Tonawanda News — Witryol said she was aware of the lawsuit filed against Aronow but did not discuss it publicly until now because she wanted the legal proceedings to play out. Now that a settlement has been reached, Witryol said she believes taxpayers deserve to know how the state intends to pay for it and where it will get the money from.
“Taxpayers paid $90,000 and that’s just the settlement, not including the costs for representation,” Witryol said. “Now, taxpayer money is involved.”
Maziarz insisted he wasn’t aware of the pending civil lawsuit against Aronow when he joined his staff in 2009. Upon learning of this fact, Maziarz said he gave Aronow the presumption of innocence, while stressing that “anything other than full exoneration, including a settlement in which he did not admit to wrongdoing, would lead to his termination.”
Maziarz said he “promptly” asked for Aronow’s resignation last November after his former staff member informed him that settlement negotiations had started.
“There are no allegations against me or my staff,” Maziarz said in a statement released Friday afternoon. “The incident Amy mentions took place in a different senate office. The plaintiff’s attorney has stated that I’ve had nothing to do with any of this. In my 17 years in the Senate, I have never had any incidents at all on my staff. I would never tolerate or condone any of the alleged actions. I also absolutely do not support using taxpayer dollars for these legal settlements.”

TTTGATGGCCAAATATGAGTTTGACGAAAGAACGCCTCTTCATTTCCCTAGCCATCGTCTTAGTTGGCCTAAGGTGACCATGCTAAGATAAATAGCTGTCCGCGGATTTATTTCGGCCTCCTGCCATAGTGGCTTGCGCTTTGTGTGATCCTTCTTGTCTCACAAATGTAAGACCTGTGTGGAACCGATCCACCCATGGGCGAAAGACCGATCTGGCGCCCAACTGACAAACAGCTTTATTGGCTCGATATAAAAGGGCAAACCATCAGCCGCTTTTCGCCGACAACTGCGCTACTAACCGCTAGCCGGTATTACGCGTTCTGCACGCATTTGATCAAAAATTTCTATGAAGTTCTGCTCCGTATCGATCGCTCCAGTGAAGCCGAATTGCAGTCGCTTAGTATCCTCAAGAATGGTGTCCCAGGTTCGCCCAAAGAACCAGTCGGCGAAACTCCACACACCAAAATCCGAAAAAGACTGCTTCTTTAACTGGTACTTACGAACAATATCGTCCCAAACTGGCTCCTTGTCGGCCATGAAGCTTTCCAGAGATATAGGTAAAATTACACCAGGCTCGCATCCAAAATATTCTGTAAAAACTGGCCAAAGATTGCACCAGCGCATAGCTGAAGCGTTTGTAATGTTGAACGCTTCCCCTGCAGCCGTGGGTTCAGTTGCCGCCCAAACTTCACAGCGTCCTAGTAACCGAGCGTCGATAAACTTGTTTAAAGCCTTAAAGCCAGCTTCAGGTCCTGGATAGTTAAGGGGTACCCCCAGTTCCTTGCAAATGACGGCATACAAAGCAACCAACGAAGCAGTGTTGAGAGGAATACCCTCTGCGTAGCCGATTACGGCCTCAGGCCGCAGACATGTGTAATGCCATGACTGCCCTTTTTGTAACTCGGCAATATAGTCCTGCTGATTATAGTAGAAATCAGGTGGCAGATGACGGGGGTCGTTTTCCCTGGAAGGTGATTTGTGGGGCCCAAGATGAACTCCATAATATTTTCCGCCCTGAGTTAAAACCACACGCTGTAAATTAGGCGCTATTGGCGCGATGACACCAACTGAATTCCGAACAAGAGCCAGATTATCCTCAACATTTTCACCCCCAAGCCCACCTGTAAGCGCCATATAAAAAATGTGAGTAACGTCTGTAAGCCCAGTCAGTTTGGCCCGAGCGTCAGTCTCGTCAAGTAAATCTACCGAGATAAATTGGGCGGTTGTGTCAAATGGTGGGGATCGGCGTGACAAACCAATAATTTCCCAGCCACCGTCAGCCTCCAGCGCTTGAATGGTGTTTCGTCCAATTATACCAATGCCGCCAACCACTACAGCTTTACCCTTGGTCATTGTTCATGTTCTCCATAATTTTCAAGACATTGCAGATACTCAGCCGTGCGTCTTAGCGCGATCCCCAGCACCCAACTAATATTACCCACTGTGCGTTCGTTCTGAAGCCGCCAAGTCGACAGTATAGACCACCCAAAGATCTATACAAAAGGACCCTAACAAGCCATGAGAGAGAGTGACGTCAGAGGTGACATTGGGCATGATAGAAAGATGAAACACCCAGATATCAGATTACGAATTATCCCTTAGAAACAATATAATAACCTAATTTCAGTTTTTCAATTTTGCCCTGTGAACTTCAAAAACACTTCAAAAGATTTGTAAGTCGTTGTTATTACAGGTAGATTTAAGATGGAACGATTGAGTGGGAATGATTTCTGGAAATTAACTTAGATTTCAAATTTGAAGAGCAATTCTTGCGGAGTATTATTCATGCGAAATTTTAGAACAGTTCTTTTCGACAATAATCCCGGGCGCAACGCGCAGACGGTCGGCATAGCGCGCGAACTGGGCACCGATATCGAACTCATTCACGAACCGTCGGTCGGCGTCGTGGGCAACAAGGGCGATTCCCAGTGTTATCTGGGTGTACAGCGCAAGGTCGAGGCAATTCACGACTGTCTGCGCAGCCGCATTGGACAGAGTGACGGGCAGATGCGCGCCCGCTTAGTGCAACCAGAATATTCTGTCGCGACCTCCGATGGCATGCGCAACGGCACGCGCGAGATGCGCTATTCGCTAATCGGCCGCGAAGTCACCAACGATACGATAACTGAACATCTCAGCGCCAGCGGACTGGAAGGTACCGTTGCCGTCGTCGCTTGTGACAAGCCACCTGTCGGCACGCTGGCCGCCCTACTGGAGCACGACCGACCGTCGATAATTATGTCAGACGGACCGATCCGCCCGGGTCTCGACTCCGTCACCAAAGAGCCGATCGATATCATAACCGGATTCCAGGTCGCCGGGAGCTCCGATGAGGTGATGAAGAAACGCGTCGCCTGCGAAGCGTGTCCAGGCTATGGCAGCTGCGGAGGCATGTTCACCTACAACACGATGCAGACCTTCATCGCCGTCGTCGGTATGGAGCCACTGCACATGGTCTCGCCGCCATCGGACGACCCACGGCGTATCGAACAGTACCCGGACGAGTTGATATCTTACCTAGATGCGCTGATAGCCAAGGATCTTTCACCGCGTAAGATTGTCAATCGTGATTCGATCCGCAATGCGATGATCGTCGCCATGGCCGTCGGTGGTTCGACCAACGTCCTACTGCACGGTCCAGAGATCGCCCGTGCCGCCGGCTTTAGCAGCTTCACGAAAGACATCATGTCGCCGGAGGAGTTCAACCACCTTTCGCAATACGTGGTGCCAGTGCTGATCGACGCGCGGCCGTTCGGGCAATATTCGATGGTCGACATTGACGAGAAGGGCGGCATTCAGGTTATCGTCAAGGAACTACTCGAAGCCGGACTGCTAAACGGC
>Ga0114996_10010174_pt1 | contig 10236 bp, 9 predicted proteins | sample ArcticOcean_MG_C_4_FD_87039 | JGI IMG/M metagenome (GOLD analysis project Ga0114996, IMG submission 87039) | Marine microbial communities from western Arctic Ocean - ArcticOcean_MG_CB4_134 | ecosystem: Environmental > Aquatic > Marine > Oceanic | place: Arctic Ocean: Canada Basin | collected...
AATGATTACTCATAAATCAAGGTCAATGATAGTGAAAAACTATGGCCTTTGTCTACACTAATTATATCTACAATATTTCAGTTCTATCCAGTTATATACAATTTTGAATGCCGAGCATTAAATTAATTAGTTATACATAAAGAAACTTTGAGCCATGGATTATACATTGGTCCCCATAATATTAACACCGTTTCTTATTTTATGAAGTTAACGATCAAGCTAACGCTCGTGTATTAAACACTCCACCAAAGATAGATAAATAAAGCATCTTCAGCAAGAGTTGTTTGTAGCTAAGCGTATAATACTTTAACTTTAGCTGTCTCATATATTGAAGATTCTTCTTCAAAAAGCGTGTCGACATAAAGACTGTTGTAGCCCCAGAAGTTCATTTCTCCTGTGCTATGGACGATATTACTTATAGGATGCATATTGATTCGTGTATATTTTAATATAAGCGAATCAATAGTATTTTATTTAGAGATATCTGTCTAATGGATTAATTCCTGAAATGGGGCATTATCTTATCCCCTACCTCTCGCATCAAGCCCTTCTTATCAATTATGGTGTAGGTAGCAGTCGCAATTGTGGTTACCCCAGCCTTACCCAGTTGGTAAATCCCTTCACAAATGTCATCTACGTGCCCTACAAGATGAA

Witryol characterized Aronow as a “key Maziarz operative,” noting that he has not only worked for the state in the senator’s office, but has been involved in Maziarz’s re-election campaign, including efforts to pass designation petitions the senator needed to secure spots on this year’s primary and general election ballots. Witryol said it’s “reasonable to assume” Aronow continues to work for Maziarz, regardless of which payroll he’s on and suggested the settlement issue raises “serious questions about Maziarz’s “judgment and ethics.”